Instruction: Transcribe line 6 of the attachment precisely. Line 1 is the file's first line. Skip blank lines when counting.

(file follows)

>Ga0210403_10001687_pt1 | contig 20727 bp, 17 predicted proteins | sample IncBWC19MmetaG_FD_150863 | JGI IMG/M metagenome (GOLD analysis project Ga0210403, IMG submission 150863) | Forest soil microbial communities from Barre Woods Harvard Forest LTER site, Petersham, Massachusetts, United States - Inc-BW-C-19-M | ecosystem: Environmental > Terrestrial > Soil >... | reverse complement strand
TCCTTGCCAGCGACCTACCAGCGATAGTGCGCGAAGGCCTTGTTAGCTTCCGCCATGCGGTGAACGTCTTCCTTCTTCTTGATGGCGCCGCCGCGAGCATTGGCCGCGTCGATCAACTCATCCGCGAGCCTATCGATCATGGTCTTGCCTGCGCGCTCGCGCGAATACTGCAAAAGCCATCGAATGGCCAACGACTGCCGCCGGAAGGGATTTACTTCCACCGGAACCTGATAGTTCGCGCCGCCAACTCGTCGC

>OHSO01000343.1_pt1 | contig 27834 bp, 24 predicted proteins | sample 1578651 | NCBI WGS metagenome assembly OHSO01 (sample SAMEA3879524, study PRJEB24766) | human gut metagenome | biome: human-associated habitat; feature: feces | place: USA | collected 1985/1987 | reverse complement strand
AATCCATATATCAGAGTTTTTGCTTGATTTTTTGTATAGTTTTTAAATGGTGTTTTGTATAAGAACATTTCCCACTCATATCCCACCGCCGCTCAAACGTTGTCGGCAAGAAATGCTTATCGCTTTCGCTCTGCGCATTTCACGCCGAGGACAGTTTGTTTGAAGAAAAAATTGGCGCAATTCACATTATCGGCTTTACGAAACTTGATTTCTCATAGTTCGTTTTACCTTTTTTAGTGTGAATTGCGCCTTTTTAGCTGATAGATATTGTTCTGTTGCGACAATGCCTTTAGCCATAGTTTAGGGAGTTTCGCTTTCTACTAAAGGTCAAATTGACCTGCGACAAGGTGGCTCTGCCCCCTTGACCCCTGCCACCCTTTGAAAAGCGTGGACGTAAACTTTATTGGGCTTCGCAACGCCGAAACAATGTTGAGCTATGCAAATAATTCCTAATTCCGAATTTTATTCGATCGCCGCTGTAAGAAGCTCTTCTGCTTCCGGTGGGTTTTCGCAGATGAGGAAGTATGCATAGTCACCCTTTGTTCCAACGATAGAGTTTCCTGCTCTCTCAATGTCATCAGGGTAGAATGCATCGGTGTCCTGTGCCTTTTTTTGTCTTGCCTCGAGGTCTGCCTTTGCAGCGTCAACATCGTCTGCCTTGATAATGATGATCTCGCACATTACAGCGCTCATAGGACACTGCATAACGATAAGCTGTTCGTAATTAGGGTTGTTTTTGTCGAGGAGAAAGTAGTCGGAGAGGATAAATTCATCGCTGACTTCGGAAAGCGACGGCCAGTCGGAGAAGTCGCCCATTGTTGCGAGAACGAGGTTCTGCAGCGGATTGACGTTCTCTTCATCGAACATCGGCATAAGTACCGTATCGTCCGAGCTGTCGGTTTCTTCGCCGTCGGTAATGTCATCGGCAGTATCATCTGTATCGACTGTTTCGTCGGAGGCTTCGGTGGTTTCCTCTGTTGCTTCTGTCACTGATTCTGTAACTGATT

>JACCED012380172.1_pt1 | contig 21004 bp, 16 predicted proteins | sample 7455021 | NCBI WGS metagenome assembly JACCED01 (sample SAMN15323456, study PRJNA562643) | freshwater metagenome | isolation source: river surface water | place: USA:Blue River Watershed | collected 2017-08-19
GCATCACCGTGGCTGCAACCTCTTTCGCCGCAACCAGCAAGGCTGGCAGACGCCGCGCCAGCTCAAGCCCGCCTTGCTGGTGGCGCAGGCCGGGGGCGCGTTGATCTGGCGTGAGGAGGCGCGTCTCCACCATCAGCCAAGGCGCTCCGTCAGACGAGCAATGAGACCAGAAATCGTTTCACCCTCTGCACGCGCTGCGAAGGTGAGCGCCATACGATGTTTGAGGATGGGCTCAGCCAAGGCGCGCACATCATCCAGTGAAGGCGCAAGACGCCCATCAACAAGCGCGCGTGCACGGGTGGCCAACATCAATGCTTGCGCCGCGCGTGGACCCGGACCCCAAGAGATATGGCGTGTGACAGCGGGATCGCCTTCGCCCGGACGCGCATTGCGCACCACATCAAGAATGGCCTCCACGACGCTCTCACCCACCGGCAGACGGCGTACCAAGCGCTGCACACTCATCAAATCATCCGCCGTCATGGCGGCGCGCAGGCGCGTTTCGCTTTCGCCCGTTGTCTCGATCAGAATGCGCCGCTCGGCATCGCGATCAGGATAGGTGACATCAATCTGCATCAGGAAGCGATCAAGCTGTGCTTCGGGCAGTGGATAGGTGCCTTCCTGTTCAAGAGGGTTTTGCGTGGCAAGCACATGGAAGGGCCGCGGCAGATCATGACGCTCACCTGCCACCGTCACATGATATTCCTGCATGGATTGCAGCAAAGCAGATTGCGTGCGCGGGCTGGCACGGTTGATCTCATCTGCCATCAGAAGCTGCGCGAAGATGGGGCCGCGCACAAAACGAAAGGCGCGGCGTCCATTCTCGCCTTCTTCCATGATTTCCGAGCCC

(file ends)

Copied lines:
GCATCACCGTGGCTGCAACCTCTTTCGCCGCAACCAGCAAGGCTGGCAGACGCCGCGCCAGCTCAAGCCCGCCTTGCTGGTGGCGCAGGCCGGGGGCGCGTTGATCTGGCGTGAGGAGGCGCGTCTCCACCATCAGCCAAGGCGCTCCGTCAGACGAGCAATGAGACCAGAAATCGTTTCACCCTCTGCACGCGCTGCGAAGGTGAGCGCCATACGATGTTTGAGGATGGGCTCAGCCAAGGCGCGCACATCATCCAGTGAAGGCGCAAGACGCCCATCAACAAGCGCGCGTGCACGGGTGGCCAACATCAATGCTTGCGCCGCGCGTGGACCCGGACCCCAAGAGATATGGCGTGTGACAGCGGGATCGCCTTCGCCCGGACGCGCATTGCGCACCACATCAAGAATGGCCTCCACGACGCTCTCACCCACCGGCAGACGGCGTACCAAGCGCTGCACACTCATCAAATCATCCGCCGTCATGGCGGCGCGCAGGCGCGTTTCGCTTTCGCCCGTTGTCTCGATCAGAATGCGCCGCTCGGCATCGCGATCAGGATAGGTGACATCAATCTGCATCAGGAAGCGATCAAGCTGTGCTTCGGGCAGTGGATAGGTGCCTTCCTGTTCAAGAGGGTTTTGCGTGGCAAGCACATGGAAGGGCCGCGGCAGATCATGACGCTCACCTGCCACCGTCACATGATATTCCTGCATGGATTGCAGCAAAGCAGATTGCGTGCGCGGGCTGGCACGGTTGATCTCATCTGCCATCAGAAGCTGCGCGAAGATGGGGCCGCGCACAAAACGAAAGGCGCGGCGTCCATTCTCGCCTTCTTCCATGATTTCCGAGCCC